At A&G we are always interested in women’s stories. When we received this one from a reader who, understandably, wishes to remain anonymous, we felt we should publish it. Perhaps you have some advice or comfort to offer her. If so, please leave a message in the comments section at the end of this article.
I must admit that I’ve been having a very difficult time since lockdown last March. One of my adult children has become drawn into this whole Covid conspiracy theory, anti-mask way of thinking and it has caused myself and the rest of the family, considerable heartache.
My child is in his early 30’s and has lived alone for a long time. He has some mental health issues and struggles with depression. He hasn’t worked since he was 18 and receives a disability payment each month from the government. He’s was difficult to manage when he was a child and has had very different ideas for as long as I can remember. But these differences have always been what’s made him special and unique and funny and interesting.
But things have changed. Now he seems to have been drawn into an almost cult-like way of thinking. This includes disturbing (to me) beliefs about the earth being flat and vaccines being used to inject chips into our bodies so that the government can track our every move. He’s losing interest in the things he used to love and is instead spending more and more time on social media.
At first, I was openly dismissive when he began dropping the odd conspiracy comment. I assumed that he couldn’t possibly hold such outrageous beliefs. But as time has gone on, it’s become obvious that he does and he feels disrespected if I disagree. Like most conspiracy theorists, he has an answer for everything and seems unwilling to listen to logic or science.
We all have our own opinions and beliefs so this isn’t meant to be pushing any type of agenda. It makes me feel sad that I’m losing touch with my precious boy. I’m very worried that he may disappear so far down the proverbial rabbit hole, that he won’t be able to find his way back out. I believe that these types of theories and beliefs appeal mainly to those who are disenfranchised and not feeling comfortable in their own world. I worry about what thoughts are going through his head and where these thoughts may lead him in the future.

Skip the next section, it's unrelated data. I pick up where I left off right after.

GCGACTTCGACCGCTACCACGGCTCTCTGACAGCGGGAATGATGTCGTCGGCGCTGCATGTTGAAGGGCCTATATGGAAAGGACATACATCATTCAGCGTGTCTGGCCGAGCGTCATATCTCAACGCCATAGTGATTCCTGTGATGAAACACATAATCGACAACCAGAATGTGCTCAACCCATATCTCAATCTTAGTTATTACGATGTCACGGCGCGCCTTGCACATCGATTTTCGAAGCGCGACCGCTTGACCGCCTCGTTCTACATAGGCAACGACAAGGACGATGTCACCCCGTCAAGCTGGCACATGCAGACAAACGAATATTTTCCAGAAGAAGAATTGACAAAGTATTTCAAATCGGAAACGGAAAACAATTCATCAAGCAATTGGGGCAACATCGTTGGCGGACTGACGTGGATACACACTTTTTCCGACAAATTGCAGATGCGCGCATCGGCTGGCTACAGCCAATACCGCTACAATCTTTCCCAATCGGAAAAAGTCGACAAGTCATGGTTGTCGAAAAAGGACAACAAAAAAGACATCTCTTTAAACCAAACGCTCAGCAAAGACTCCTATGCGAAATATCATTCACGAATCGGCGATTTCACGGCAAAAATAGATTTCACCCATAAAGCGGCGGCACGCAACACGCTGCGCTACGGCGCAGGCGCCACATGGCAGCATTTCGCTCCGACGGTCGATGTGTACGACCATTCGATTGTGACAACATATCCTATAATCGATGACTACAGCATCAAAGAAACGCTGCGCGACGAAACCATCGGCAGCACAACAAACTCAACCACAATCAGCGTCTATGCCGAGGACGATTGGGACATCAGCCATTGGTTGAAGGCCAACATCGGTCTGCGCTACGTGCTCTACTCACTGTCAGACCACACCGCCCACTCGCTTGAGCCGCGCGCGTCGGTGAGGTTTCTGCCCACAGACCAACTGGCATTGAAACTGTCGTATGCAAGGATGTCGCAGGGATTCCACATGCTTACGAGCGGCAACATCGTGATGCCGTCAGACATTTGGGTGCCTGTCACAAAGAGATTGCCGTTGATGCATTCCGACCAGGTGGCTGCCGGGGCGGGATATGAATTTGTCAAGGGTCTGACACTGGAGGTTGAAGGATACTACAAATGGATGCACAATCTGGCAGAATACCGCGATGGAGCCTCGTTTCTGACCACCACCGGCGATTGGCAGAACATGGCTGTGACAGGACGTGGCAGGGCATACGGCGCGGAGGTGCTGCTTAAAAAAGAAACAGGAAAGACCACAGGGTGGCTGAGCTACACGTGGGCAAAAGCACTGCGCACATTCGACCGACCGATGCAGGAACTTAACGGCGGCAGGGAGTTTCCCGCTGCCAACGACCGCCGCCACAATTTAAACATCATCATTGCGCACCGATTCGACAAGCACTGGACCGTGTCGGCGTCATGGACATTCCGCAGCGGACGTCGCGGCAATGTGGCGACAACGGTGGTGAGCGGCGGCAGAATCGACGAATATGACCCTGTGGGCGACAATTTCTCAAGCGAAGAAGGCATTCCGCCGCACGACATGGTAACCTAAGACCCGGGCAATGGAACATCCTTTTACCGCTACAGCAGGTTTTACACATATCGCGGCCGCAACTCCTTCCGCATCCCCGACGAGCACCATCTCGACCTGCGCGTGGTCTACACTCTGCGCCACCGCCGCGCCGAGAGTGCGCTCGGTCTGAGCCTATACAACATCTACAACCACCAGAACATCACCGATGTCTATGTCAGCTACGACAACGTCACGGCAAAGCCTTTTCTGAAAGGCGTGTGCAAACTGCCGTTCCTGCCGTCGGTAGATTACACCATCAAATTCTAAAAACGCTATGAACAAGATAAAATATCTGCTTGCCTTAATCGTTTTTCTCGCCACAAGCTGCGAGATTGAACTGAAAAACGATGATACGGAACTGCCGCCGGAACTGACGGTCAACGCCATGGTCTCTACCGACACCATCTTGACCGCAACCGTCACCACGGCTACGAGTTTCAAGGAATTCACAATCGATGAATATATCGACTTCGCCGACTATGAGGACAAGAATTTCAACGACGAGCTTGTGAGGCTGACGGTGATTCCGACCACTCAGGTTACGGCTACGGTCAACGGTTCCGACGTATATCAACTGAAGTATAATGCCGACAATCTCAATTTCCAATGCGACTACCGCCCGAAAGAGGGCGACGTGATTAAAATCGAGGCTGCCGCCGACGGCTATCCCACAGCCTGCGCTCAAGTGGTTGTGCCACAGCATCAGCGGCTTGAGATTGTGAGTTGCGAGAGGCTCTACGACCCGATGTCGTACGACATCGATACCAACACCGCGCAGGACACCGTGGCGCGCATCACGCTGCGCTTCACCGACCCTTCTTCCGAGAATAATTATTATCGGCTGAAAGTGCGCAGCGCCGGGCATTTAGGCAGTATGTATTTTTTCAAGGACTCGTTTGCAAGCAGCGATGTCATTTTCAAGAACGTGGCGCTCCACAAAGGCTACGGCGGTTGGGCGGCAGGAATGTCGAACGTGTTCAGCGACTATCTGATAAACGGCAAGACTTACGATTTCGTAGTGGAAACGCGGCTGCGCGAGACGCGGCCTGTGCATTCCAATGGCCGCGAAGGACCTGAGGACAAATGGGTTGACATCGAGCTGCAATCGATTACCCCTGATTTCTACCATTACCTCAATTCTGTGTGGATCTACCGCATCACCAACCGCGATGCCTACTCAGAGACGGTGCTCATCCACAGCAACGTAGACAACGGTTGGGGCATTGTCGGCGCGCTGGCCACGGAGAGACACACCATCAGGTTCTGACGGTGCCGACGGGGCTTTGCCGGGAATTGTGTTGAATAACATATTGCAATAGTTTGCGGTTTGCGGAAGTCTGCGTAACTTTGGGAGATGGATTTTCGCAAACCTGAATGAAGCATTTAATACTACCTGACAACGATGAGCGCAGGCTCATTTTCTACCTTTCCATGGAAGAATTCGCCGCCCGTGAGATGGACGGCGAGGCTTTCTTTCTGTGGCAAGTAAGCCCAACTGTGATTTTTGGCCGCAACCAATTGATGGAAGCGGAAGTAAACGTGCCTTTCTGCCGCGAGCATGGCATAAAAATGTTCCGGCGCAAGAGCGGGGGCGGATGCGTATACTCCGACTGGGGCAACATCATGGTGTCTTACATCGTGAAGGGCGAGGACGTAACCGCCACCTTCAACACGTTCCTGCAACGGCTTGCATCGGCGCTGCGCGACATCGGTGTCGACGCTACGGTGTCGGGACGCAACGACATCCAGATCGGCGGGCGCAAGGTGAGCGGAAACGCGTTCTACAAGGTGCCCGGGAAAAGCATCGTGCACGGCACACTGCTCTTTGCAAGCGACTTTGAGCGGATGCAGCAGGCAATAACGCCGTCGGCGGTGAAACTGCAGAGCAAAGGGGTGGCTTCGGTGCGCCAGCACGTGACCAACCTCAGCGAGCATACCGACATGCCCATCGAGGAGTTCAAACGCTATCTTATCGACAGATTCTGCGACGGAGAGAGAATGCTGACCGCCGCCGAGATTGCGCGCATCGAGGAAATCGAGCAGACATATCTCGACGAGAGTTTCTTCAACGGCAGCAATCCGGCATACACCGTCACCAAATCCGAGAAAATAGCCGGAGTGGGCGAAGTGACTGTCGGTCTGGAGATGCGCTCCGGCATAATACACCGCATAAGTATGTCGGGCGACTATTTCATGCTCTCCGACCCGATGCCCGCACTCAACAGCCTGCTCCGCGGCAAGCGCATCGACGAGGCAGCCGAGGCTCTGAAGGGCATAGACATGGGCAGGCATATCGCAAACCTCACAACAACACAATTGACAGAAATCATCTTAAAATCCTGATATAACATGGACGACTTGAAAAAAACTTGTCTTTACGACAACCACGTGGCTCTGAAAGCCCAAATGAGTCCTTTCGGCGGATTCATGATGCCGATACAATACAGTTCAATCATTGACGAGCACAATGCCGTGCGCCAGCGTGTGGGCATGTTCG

His refusal to wear a mask coupled with attending anti-mask rallies has made seeing him indoors impossible. He hasn’t been inside my home since March. We’ve had a few physically distanced visits outside, but that’s all. With two parents in separate retirement homes and as an essential visitor, I feel that I must protect (not only myself) but them, as well as all the other residents in both homes.
I’m wondering if this thinking will change once we get back to a semblance of normalcy in the world? I’ll continue to listen to what he says but have learned not to argue or disagree as it does me more harm than good. I know I can’t be alone in this, so I’m sending virtual hugs to anyone else in a similar situation and wonder if others have come up with a better way to cope?
For now, I continue to struggle, not really knowing what to do or how to reach him. He ‘prays’ that I see the light and I desperately hope that he does, because there is light at the end of this tunnel. I will continue to offer my unconditional love and support and to believe in brighter days to come.
Have you seen our Stories section? You’ll discover short, bite-size reads from Annabel, Grace and a whole team of contributors covering a myriad of different subjects from the serious to the downright daft and all aimed at our marvellously mature audience of ladies over 50